Iran-Saudi détente: Has a major shifting of the sands begun?
On March 10, Iran and the Kingdom of Saudi Arabia announced a landmark deal – brokered by China in Beijing – to restore ties and reopen embassies seven years after severing relations with each other. In its most optimistic reading, the deal can be seen as a historic agreement, reflecting major changes happening in the region and in the world at large.
Sources familiar with the negotiations revealed to The Cradle that regional and domestic security and stability were the primary reasons for this deal, particularly for Saudi Arabia. And that was quite easy to spot, as the deal was struck between the Supreme National Security Council of Iran and Saudi Arabia, with the intelligence services from both countries in attendance. As such, confidential clauses were inserted in the agreement to assure that their security requirements would be met, including an understanding between the two countries that they would not engage in any activity that destabilised either of them at security, military, or media levels.
Saudi Arabia pledged not to fund media outlets that seek to destabilise Iran, such as Iran International. The Saudis also pledged not to fund organisations designated as terrorists by Iran, such as the People's Mojahedin Organization (MEK), Kurdish groups based in Iraq, or militants operating out of Pakistan. Iran pledged to ensure that its allied organisations would not violate Saudi territory from inside Iraq. There were discussions during negotiations about the targeting of Saudi Arabia's Aramco facilities in 2019, and Iran guaranteed that there would be no similar strikes from Iraqi territory.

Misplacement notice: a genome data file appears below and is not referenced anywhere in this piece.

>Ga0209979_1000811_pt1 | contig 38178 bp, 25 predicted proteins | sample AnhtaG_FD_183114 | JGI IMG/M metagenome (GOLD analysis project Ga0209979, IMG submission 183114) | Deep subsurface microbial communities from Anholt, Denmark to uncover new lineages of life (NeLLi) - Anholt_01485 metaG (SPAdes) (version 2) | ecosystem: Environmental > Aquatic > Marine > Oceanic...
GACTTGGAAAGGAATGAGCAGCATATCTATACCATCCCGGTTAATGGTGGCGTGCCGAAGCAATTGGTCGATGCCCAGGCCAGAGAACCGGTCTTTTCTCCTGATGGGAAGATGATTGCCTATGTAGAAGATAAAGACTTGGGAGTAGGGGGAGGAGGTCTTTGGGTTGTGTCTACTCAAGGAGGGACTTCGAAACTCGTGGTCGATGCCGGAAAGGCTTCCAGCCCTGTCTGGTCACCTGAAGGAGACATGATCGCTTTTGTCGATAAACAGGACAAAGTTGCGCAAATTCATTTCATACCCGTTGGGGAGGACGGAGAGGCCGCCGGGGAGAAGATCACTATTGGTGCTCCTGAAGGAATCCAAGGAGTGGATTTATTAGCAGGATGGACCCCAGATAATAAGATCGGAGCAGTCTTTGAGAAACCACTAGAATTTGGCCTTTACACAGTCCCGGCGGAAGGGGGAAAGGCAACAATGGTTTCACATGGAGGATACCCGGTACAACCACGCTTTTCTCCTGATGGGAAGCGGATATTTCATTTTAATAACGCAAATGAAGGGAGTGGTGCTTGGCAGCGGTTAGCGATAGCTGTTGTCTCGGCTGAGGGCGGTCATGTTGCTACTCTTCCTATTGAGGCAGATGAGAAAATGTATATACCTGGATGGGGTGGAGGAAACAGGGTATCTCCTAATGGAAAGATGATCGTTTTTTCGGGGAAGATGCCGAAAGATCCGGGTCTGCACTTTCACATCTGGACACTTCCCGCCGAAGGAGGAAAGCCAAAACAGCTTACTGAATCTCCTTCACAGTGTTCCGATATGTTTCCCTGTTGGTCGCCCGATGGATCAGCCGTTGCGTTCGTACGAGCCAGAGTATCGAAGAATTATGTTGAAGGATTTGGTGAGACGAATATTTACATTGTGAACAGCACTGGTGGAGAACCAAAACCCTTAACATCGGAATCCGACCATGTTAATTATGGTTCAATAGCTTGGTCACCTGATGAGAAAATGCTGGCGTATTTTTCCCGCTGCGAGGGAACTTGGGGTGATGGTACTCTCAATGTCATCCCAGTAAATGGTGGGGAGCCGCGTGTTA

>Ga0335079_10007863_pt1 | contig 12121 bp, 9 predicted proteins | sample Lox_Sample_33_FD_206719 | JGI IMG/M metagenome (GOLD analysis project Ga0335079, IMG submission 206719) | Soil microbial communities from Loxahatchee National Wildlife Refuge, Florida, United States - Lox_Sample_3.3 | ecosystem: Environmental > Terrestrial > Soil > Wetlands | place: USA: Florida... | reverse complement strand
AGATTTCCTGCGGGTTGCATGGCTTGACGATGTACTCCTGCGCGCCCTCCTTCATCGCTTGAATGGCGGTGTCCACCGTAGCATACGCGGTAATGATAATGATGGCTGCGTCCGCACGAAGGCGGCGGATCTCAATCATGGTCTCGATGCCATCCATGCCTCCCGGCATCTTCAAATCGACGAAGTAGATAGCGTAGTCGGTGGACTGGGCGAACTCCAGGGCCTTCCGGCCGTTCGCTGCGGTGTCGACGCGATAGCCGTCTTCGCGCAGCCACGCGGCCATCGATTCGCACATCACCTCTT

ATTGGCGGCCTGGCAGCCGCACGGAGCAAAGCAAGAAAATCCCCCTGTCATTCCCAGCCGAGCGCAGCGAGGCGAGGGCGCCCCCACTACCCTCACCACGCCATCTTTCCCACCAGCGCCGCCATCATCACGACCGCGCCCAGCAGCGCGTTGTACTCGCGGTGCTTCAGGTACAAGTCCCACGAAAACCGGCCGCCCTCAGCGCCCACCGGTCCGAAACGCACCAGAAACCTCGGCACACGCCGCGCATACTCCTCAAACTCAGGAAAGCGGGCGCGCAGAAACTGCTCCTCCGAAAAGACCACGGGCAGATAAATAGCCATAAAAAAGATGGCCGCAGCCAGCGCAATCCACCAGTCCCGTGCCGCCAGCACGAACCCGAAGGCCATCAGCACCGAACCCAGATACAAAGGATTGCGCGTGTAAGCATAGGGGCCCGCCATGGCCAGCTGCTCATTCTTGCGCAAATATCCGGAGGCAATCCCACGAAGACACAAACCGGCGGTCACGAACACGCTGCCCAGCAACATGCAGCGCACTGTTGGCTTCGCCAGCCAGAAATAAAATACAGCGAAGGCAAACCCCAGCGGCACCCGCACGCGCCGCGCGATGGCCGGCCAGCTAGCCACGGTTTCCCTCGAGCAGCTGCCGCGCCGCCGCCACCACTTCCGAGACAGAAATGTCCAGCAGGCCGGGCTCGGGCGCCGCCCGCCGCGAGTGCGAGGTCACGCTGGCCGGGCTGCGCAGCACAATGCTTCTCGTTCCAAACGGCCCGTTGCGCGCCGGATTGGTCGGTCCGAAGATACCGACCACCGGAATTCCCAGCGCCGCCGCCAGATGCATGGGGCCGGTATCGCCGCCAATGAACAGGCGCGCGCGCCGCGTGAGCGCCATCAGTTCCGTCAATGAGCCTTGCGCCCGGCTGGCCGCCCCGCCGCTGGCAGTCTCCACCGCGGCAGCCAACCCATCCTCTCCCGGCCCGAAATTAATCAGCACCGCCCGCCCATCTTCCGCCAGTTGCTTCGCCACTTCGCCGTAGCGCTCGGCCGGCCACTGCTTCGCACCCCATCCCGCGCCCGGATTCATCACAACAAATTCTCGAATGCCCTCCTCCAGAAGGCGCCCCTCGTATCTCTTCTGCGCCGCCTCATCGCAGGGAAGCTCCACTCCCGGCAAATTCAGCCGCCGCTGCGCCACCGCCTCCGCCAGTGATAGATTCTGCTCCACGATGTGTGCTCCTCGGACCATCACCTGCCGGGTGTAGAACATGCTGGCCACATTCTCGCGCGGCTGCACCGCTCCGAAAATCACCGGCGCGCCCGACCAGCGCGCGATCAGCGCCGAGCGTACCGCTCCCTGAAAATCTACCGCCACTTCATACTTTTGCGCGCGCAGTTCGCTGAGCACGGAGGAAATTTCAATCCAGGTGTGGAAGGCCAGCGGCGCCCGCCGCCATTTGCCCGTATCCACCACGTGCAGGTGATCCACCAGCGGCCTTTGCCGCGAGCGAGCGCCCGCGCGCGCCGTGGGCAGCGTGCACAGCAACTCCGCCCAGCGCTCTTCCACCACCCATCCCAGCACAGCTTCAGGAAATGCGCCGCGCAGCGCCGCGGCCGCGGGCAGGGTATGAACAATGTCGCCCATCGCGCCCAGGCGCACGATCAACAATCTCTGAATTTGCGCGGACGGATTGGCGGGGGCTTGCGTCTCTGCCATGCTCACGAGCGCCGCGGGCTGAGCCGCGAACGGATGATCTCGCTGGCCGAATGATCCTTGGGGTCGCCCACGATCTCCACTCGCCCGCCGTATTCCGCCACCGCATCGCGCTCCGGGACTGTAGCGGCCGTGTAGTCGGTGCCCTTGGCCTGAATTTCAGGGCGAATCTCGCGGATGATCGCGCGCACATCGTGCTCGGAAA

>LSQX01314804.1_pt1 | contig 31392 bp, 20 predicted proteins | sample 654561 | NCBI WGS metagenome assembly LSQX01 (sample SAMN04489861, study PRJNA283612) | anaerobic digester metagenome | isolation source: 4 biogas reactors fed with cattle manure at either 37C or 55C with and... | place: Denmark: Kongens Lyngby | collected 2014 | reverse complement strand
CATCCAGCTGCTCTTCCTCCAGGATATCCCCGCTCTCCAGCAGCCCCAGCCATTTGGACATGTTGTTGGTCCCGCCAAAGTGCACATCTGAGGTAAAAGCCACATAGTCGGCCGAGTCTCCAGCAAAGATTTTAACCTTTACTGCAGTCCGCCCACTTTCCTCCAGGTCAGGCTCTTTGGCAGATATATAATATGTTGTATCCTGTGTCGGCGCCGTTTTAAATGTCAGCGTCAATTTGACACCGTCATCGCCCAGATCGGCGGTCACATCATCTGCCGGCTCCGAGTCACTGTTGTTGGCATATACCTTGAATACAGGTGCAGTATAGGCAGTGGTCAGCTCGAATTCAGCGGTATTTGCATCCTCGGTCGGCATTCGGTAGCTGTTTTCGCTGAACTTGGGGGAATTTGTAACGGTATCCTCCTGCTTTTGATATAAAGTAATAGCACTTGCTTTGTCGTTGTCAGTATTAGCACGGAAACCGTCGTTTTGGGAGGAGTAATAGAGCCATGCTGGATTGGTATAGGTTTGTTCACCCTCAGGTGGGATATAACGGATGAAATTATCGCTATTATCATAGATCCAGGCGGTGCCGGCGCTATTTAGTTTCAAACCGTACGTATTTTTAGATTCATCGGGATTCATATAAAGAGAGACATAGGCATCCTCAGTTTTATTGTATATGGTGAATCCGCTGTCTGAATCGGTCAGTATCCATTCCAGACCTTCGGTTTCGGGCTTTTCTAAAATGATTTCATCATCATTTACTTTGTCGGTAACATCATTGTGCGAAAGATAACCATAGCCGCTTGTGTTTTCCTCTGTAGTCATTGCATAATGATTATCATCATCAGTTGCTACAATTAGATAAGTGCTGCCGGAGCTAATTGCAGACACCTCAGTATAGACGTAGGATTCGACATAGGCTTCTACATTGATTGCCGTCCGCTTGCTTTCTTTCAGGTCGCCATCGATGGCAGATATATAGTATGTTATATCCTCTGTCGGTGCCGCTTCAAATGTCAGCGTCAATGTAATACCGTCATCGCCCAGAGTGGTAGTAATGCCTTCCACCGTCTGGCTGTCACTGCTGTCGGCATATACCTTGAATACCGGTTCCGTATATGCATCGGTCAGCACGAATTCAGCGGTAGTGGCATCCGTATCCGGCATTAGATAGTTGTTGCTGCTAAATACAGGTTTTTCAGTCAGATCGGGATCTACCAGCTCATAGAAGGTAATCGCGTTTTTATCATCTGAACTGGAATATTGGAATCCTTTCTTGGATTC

Hostility between the two sectarian rivals – predominantly Shia Iran and Sunni Saudi Arabia – has dominated Middle Eastern politics in recent years, spreading into Syria, Iraq, Lebanon, and Yemen.
So, the final confidential clause includes the two sides agreeing to exert all possible efforts to resolve conflicts in the region, particularly the one raging in Yemen – although no details were agreed upon. And this, perhaps, is the most important part of the agreement, as it has the potential to bring some peace and stability to a region plagued by conflict and chaos.
The two countries that will clearly be unhappiest with the Saudi-Iran détente are the United States and Israel. According to The Guardian, the agreement has "potentially wide implications for the Iran nuclear deal" and "shows the new determination of Saudi Arabia to conduct a foreign policy independent of the west." To add to such concerns, Saudi Foreign Minister Prince Faisal bin Farhan Al-Saud recently said that he believed the Iran nuclear talks in their current form were moribund, and that it would be better to change the format so that other currently excluded regional powers were included in them. Additionally, the deal might also throw a wrench in the US-Israel plans to expand the so-called Abraham Accords introduced by former US President Donald Trump to include Saudi Arabia.
Why did China, which has historically always stayed away from mediating negotiations – partly not to lose any credibility should the negotiations or agreements not work out – put its neck on the line for this one?